On April 28, 2016, the Ohio 2020 Tax Policy Study Commission (the “Commission”) held a public hearing on the future of the Ohio historic preservation tax credit (the “OH HTC”). As you may recall, the Ohio biennial budget bill for 2016-2017, Amended Substitute House Bill No. 64, which was signed into law by Ohio Governor John Kasich on June 30, 2015, created the Commission, which was tasked with reviewing and making recommendations on, a number of Ohio tax issues. One specific tax issue assigned to the Commission was how to make the OH HTC more efficient and effective, including whether to convert the OH HTC to a refundable tax credit or grant program. The deadline for the Commission to publish its findings and recommendations on the OH HTC and submit its report to the General Assembly is October 31, 2016. This April 28, 2016 hearing indicates the Commission is taking steps to move forward with its task of reviewing the OH HTC.
By way of brief background, the OH HTC program1 currently allows for a state of Ohio tax credit equal to 25 percent of certain qualifying expenditures incurred by an eligible taxpayer to rehabilitate a “historic building.” Such tax credit can be applied against certain Ohio taxes, namely the personal income tax, financial institutions tax, insurance company franchise tax and, for a limited time only, the commercial activity tax. In order for eligible taxpayers to generate OH HTCs on a rehabilitation project, they must first apply to the Ohio Development Services Agency for an award of OH HTCs. Each year there are two application rounds and two corresponding OH HTC award announcements. No more than $60 million of OH HTCs can be awarded in any one year. Further, each project is generally limited to an OH HTC award of $5 million. However, once each biennium, a “catalytic” project may be awarded up to $25 million in OH HTCs.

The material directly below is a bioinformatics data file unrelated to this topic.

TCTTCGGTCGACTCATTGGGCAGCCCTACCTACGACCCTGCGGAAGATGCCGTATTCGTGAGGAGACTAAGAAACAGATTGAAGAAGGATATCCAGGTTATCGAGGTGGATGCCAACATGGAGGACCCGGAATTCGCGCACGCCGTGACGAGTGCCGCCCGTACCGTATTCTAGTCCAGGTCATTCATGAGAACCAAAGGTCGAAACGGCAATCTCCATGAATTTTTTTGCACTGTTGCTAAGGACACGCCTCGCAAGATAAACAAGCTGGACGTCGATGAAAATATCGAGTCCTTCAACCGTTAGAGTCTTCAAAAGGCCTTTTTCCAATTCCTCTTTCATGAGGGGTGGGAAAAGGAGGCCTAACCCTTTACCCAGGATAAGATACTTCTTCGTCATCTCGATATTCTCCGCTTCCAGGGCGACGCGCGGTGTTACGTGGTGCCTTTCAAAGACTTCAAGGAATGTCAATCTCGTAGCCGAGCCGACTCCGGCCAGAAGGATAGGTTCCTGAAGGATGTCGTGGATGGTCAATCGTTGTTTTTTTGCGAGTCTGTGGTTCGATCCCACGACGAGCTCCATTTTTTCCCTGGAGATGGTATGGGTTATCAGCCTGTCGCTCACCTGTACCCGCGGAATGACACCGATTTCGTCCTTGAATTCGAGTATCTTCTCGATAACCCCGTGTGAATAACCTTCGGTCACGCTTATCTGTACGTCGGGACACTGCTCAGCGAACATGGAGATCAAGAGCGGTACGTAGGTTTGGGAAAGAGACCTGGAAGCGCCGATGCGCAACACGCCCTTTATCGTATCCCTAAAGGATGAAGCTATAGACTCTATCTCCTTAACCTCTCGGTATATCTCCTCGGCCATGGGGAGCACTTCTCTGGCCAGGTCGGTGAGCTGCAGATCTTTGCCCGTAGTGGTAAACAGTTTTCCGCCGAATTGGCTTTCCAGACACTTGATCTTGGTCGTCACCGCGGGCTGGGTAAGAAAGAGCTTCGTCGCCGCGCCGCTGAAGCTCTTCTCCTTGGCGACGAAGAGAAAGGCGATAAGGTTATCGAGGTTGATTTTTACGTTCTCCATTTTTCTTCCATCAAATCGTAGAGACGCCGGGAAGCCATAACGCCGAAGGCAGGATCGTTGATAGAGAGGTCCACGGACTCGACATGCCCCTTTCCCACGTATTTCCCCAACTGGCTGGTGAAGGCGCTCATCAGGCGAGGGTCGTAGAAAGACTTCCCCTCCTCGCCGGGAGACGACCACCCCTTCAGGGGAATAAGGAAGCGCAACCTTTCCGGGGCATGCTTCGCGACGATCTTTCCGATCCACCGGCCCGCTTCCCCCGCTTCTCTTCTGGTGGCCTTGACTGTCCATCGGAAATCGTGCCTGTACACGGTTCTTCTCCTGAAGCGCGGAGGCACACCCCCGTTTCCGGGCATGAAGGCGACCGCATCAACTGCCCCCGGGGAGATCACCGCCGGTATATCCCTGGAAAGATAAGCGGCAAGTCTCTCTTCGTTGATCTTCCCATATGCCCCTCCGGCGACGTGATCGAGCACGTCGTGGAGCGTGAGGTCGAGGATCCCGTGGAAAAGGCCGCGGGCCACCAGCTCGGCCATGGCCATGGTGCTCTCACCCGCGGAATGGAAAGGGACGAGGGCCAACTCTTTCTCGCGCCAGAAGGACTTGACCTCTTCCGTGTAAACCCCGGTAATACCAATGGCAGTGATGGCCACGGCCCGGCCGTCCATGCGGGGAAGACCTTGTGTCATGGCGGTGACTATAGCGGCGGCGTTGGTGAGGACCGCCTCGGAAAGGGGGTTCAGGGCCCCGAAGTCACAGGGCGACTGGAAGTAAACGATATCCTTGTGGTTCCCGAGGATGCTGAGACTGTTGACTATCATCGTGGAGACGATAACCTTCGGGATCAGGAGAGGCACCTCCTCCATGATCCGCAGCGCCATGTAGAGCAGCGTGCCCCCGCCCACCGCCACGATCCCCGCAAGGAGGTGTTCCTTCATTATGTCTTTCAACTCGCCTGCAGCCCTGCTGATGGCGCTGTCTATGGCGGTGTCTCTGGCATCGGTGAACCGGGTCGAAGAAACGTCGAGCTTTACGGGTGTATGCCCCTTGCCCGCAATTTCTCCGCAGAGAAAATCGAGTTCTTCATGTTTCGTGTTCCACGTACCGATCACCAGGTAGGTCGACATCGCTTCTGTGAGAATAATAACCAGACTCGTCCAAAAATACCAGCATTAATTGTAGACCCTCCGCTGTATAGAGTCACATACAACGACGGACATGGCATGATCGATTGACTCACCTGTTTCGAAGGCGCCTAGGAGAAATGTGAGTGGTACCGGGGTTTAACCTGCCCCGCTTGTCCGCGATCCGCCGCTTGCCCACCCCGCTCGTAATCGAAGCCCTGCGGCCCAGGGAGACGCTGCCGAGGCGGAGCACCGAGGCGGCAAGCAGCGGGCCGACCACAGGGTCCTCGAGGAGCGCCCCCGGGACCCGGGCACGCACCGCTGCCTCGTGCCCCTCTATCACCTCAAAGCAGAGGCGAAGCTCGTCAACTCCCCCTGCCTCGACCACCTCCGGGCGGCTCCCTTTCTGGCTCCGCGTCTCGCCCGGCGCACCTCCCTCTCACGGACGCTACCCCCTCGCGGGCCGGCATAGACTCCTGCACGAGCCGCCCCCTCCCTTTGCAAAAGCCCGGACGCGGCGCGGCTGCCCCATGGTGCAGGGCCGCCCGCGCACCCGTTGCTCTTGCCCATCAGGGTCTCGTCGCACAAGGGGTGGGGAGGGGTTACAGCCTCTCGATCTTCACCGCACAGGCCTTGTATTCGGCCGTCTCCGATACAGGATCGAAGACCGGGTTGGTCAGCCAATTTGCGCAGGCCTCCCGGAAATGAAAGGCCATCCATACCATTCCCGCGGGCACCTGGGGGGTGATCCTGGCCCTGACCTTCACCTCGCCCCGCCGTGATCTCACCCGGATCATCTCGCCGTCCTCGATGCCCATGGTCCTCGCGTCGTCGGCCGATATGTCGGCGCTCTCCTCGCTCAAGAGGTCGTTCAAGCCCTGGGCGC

At the Commission’s April 28, 2016 hearing, various industry leaders appeared to testify on the OH HTC, including representatives from Heritage Ohio, Downtown Cleveland Alliance and the American Institute of Architects (AIA) of Ohio. All praised the efficiency and effectiveness of the current OH HTC program, with one even mentioning its use by other states as a model. The Commission asked most witnesses their opinions as to what could be done to improve the OH HTC program. The only change consistently suggested was to expand the OH HTC program by removing the annual $60 million cap altogether. Such removal, witnesses suggested, would increase the opportunity for economic development and make it possible for an even greater number of deserving rehabilitation projects to be completed in Ohio.
We will continue to monitor the Commission’s efforts as it reviews the OH HTC program and makes recommendations for the program going forward.